COVID-19: The evolution of scams in Asia-Pacific

Subhashish Bose

Singapore   ●  
Sat, June 26, 2021


In 2020, one in three people in Southeast Asia experienced online fraud amid a boom in online shopping and activity due to the COVID-19 pandemic. Asia-Pacific already has the highest number of internet users in the world, so the opportunities for scammers were already aplenty before the crisis of 2020.

The pandemic-influenced increase in online activities has served as the perfect backdrop for increasingly nuanced racketeering efforts by financial crime syndicates who targeted everything from the boom in deliveries, to interest in the stock market and even the vaccine program to fleece consumers.  

In Indonesia, online fraud made up the second largest category of cases filed in police reports between January and September 2020. Clearly, cybercriminals were quick to take advantage of the crisis in the region for their own nefarious gains.

With banks offering record-low interest rates, consumers are turning to alternative places to put their money. Scammers lure consumers with all sorts of money-making opportunities promising high returns. Such investment scams are becoming more prevalent which is a cause for concern as there tends to be a larger sum of money involved compared to other types of scams. In Singapore for example, investment scams had the largest impact on victims in 2020, with almost US$52 million cheated in more than 1,100 cases. 

The pandemic has also contributed to the emergence of new scams. Delivery scams have risen as a new way to siphon funds. The scam works by sending consumers emails or SMSs impersonating delivery services to either inject malware onto a system or to obtain personal information under the guise of redirecting unsuccessfully delivered parcels that had never existed in the first place.

As COVID-19 relief programs ramp up globally, there has also been a proliferation of fraudulent sites stealing people’s money and data in exchange for aid. In an international scam – led by two Indonesians – $60 million was arrested from unwitting victims who had offered bank numbers and social security pins, in hopes of receiving $2,000.

Other COVID-19 related scams include the use of outbound sales teams to call consumers, offering home delivery of the vaccine after payment is made up-front. Predatory criminals are also issuing a fleet of text messages inviting recipients to set up an appointment for a coronavirus vaccination, or urgent offers of “leftover” vaccine supposedly up for grabs.

Throughout the pandemic, one of the biggest demands on fraud and financial crime technology has been the ability to adjust quickly. Fraud detection algorithms based solely on pre-pandemic purchase behavior might face difficulties accurately predicting consumer behavior due to the rapidly shifting environment and current uncertainties. Apart from the financial costs of missing fraud, these systems could also produce many false positives that inaccurately identify legitimate customer behavior as suspected fraud, frustrating the customer and creating friction around the use of payment cards.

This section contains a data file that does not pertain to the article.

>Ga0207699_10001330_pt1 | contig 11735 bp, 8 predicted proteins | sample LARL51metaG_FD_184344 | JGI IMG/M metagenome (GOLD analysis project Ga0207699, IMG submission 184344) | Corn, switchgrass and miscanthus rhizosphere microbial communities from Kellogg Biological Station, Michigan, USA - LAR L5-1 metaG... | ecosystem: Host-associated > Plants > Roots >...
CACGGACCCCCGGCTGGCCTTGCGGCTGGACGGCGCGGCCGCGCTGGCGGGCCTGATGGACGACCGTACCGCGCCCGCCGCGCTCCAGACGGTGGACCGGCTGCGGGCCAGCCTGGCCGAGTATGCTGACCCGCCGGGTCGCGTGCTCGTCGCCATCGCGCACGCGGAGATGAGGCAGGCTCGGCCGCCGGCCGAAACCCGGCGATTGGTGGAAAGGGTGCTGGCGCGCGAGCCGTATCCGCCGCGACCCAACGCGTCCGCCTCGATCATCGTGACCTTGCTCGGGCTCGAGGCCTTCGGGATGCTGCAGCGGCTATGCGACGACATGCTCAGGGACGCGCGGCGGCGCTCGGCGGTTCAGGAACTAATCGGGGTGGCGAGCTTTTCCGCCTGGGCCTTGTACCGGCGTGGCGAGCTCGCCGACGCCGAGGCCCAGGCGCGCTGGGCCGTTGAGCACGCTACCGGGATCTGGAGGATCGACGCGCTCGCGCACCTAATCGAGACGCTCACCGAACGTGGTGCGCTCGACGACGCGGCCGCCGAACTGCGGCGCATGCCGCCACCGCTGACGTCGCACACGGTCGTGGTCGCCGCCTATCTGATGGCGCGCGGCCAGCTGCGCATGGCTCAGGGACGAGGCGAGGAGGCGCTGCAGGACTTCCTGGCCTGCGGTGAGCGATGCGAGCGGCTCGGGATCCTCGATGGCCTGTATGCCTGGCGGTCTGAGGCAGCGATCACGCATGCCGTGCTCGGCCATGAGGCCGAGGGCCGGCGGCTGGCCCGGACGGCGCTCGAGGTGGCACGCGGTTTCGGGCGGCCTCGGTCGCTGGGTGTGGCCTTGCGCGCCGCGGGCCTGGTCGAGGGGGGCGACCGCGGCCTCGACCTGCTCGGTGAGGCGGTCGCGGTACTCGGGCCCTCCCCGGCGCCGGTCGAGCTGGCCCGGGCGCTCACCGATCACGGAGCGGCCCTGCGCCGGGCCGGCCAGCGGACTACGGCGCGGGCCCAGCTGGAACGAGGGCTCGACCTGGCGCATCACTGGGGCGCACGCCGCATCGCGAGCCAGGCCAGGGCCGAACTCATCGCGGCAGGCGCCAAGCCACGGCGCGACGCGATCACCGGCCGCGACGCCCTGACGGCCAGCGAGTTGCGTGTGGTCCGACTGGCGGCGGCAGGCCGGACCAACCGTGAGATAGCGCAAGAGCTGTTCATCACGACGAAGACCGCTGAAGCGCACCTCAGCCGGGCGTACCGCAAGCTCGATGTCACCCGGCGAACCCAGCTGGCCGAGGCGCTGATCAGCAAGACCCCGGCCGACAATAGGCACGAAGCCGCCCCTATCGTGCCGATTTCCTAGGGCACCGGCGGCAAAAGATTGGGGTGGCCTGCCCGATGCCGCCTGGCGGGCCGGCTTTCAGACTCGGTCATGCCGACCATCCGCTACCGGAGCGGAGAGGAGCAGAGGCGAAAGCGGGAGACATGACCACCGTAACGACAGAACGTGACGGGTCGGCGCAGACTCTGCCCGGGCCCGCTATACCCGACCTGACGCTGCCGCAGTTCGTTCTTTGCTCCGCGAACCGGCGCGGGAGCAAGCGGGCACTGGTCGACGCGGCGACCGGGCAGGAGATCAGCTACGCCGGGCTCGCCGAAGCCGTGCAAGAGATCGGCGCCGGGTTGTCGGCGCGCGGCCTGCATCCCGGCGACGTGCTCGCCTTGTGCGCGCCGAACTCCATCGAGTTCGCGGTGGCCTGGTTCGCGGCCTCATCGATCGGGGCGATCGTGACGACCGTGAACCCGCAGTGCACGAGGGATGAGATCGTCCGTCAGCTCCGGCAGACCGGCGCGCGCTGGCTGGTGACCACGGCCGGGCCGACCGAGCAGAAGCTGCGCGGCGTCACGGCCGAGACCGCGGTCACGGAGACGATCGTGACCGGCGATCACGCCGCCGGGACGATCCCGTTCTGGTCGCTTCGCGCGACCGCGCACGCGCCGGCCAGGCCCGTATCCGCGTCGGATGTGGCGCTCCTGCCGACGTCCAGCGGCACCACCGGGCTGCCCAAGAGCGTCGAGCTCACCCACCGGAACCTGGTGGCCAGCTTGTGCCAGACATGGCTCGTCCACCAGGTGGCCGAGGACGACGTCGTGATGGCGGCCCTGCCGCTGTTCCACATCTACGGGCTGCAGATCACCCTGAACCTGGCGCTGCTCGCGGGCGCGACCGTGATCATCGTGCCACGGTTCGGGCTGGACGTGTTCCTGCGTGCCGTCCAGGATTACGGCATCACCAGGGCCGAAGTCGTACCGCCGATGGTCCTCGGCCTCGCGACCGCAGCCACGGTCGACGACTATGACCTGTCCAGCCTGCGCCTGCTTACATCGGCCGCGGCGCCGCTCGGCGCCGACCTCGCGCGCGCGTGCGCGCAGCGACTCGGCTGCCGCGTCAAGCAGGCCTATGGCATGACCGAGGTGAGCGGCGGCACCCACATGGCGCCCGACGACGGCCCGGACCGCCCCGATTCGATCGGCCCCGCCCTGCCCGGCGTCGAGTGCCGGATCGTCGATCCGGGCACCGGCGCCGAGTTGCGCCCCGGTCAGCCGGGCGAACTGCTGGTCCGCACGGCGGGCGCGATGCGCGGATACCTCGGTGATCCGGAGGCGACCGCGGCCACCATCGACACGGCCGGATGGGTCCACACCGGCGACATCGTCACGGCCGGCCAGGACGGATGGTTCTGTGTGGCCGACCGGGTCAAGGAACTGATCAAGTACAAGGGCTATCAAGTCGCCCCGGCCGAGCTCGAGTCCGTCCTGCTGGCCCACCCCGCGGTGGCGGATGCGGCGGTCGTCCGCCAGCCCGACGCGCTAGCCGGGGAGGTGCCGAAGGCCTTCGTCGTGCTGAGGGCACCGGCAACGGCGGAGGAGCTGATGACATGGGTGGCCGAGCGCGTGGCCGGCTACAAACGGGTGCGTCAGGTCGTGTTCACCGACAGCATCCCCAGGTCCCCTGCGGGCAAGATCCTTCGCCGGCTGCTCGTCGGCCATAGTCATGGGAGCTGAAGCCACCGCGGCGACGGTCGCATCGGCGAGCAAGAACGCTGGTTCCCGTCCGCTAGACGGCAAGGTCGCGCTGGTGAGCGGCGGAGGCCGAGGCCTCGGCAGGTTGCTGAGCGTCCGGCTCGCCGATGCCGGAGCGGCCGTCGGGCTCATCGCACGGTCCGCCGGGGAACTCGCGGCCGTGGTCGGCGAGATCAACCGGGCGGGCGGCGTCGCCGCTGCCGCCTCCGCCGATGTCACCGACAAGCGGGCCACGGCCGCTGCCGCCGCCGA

To further complicate matters, the pandemic has also accelerated the adoption of real-time payments due to restricted facetime and greater demand for contactless payments. While the convenience of real-time payments is great news for customers, it has also opened a new window of opportunity for fraudsters. 

This is concerning as 4 out of 5 Asia Pacific banks (78 percent) say the introduction of real-time payment platforms in their country has resulted in increased fraud losses, due to not having the most advanced fraud analytics in place.

To keep scams and fraud at bay, financial institutions require purpose-built solutions that can adapt and prepare for unprecedented events. A layered fraud defense framework with advanced behavioral analytics for instance, can be deployed to detect out-of-pattern payments. Using two-way customer communication services can also help financial institutions demonstrate appropriate scam interventions before it’s too late.

Plus, by leveraging artificial intelligence, such as tapping into robotic process automation (RPA) banks can filter out scams through typically used keywords to help relieve some of the workload on personnel. This will allow them to focus on high-value tasks while automating routine decisions and workflows.

Aside from the necessary technological investments, collaborations and partnerships between financial institutions and regulators can go a long way in protecting consumers. Regulatory bodies can supplement technological efforts with ramped up efforts to bolster consumer awareness of the evolving scam landscape. These advisories keep consumers up-to-date with the latest scams and recommendations on how they can actively protect themselves.

With the increase in digital activities, geographical borders are quickly becoming irrelevant to scammers, as joint operations among scammers can be launched without the need for a physical presence on-ground. Hence, countries must work in tandem to improve detection capabilities on a transnational scale to effectively tackle fraud.

A recent Asia-Pacific-wide operation led by Interpol is testament to this, where  $83 million in illicit funds from cyber-enabled financial crime were successfully intercepted in under six months. 

Financial crime syndicates are constantly innovating new ways of infiltrating financial systems to illegally profit. There is simply no room for complacency. Financial institutions, regulators and consumers, all must remain vigilant and work collaboratively to adapt to the ever-evolving fraud and financial crime threat.


The writer is FICO’s senior director of fraud and security line of business in Asia-Pacific.


Leave a Reply

This website uses cookies. By continuing to use this site, you accept our use of cookies.  Learn more